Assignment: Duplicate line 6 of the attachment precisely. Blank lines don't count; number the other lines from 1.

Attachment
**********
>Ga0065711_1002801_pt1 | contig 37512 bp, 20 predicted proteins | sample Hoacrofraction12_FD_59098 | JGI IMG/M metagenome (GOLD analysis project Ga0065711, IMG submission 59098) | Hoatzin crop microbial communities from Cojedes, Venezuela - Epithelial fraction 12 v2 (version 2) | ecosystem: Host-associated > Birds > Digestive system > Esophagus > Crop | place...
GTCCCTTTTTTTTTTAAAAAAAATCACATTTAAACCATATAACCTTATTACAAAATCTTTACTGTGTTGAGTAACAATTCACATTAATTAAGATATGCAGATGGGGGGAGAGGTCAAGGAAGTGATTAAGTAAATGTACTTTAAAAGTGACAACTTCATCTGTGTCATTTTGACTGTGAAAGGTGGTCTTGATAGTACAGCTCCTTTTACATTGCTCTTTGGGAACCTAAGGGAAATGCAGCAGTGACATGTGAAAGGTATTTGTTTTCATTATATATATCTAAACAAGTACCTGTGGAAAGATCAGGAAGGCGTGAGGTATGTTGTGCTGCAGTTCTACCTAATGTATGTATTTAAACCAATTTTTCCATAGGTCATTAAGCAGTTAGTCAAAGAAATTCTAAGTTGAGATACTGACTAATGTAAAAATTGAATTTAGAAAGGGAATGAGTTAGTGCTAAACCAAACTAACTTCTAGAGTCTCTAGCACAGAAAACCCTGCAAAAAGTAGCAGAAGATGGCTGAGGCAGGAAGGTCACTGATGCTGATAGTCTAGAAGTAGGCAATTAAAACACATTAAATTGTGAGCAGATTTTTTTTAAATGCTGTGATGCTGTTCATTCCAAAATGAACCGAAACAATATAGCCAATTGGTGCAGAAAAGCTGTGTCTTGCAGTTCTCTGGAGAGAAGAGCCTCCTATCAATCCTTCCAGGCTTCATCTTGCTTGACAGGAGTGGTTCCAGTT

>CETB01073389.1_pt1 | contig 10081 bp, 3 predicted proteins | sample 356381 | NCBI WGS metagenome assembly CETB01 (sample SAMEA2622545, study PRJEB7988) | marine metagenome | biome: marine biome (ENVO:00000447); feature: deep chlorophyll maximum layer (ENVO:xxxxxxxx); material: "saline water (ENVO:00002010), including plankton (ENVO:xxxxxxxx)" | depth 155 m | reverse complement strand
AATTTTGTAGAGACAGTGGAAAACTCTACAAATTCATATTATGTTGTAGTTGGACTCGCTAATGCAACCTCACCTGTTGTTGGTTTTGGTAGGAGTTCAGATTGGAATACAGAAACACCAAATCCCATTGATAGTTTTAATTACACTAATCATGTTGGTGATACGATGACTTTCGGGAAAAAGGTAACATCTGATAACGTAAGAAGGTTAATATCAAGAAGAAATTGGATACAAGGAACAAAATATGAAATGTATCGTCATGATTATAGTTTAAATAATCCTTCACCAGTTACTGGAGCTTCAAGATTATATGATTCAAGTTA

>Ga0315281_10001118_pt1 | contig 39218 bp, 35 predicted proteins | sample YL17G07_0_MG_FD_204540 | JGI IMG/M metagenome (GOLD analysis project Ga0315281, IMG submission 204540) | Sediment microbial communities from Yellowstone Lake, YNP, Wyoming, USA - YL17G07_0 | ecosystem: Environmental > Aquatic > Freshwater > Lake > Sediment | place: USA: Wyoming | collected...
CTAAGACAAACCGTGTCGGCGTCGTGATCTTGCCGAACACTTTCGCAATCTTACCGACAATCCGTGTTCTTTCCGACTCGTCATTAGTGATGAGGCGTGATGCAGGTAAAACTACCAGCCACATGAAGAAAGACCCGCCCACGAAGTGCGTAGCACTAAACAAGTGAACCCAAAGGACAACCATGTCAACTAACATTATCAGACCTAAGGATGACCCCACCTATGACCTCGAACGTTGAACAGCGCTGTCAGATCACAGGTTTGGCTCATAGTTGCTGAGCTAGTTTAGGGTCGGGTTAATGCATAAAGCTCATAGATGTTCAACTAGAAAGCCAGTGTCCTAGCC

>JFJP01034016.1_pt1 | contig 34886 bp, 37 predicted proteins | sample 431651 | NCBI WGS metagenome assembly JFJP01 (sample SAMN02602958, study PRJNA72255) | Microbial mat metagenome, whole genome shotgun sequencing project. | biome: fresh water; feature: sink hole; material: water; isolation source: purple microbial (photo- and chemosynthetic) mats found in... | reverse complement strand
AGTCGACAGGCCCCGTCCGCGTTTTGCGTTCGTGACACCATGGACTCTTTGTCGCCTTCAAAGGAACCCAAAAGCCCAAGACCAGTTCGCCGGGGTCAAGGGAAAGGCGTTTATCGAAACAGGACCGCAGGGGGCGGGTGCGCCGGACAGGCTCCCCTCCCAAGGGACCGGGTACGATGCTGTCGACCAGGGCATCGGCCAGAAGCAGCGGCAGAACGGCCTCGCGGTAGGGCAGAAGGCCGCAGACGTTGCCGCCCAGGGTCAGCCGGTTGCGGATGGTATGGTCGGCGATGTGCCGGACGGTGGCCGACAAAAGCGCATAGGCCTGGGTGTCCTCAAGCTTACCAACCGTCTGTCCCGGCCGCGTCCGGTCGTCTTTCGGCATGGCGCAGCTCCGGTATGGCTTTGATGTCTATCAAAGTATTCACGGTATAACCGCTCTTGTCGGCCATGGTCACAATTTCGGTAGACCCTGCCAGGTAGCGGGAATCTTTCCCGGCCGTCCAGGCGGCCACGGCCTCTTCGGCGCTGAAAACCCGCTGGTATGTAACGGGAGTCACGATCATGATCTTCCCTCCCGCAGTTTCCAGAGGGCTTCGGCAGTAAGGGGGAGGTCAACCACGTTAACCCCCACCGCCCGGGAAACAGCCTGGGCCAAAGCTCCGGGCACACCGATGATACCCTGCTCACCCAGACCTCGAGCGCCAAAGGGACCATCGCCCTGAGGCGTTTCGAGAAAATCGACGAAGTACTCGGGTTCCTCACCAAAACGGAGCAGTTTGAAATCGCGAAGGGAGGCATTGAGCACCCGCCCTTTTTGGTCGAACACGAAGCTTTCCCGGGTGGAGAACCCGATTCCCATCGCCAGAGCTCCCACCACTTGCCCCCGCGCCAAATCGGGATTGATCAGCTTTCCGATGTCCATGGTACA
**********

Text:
CTAAGACAAACCGTGTCGGCGTCGTGATCTTGCCGAACACTTTCGCAATCTTACCGACAATCCGTGTTCTTTCCGACTCGTCATTAGTGATGAGGCGTGATGCAGGTAAAACTACCAGCCACATGAAGAAAGACCCGCCCACGAAGTGCGTAGCACTAAACAAGTGAACCCAAAGGACAACCATGTCAACTAACATTATCAGACCTAAGGATGACCCCACCTATGACCTCGAACGTTGAACAGCGCTGTCAGATCACAGGTTTGGCTCATAGTTGCTGAGCTAGTTTAGGGTCGGGTTAATGCATAAAGCTCATAGATGTTCAACTAGAAAGCCAGTGTCCTAGCC